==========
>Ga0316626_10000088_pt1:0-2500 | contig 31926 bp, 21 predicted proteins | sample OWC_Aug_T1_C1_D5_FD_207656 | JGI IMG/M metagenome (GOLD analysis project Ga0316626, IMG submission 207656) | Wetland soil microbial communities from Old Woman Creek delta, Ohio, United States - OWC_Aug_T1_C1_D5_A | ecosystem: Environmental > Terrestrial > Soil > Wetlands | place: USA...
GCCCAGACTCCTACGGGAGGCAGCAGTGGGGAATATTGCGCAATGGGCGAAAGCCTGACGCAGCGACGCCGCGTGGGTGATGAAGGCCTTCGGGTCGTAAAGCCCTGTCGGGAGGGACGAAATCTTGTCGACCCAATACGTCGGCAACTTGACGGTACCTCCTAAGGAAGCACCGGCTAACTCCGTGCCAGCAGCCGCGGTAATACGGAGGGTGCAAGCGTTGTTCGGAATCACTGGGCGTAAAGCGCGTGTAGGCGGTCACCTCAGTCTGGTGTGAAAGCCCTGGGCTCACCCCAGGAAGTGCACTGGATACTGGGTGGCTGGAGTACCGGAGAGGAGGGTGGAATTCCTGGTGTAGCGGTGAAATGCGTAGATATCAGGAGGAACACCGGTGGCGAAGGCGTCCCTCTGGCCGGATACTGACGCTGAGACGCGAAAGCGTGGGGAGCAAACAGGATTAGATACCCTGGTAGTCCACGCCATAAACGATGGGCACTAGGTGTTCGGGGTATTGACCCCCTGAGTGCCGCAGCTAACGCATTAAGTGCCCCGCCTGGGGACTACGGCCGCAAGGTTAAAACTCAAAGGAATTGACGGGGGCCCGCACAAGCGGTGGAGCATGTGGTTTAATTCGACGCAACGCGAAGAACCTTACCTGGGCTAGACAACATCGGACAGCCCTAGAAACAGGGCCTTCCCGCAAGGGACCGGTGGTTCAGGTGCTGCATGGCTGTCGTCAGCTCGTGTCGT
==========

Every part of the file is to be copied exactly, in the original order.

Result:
>Ga0316626_10000088_pt1:0-2500 | contig 31926 bp, 21 predicted proteins | sample OWC_Aug_T1_C1_D5_FD_207656 | JGI IMG/M metagenome (GOLD analysis project Ga0316626, IMG submission 207656) | Wetland soil microbial communities from Old Woman Creek delta, Ohio, United States - OWC_Aug_T1_C1_D5_A | ecosystem: Environmental > Terrestrial > Soil > Wetlands | place: USA...
GCCCAGACTCCTACGGGAGGCAGCAGTGGGGAATATTGCGCAATGGGCGAAAGCCTGACGCAGCGACGCCGCGTGGGTGATGAAGGCCTTCGGGTCGTAAAGCCCTGTCGGGAGGGACGAAATCTTGTCGACCCAATACGTCGGCAACTTGACGGTACCTCCTAAGGAAGCACCGGCTAACTCCGTGCCAGCAGCCGCGGTAATACGGAGGGTGCAAGCGTTGTTCGGAATCACTGGGCGTAAAGCGCGTGTAGGCGGTCACCTCAGTCTGGTGTGAAAGCCCTGGGCTCACCCCAGGAAGTGCACTGGATACTGGGTGGCTGGAGTACCGGAGAGGAGGGTGGAATTCCTGGTGTAGCGGTGAAATGCGTAGATATCAGGAGGAACACCGGTGGCGAAGGCGTCCCTCTGGCCGGATACTGACGCTGAGACGCGAAAGCGTGGGGAGCAAACAGGATTAGATACCCTGGTAGTCCACGCCATAAACGATGGGCACTAGGTGTTCGGGGTATTGACCCCCTGAGTGCCGCAGCTAACGCATTAAGTGCCCCGCCTGGGGACTACGGCCGCAAGGTTAAAACTCAAAGGAATTGACGGGGGCCCGCACAAGCGGTGGAGCATGTGGTTTAATTCGACGCAACGCGAAGAACCTTACCTGGGCTAGACAACATCGGACAGCCCTAGAAACAGGGCCTTCCCGCAAGGGACCGGTGGTTCAGGTGCTGCATGGCTGTCGTCAGCTCGTGTCGT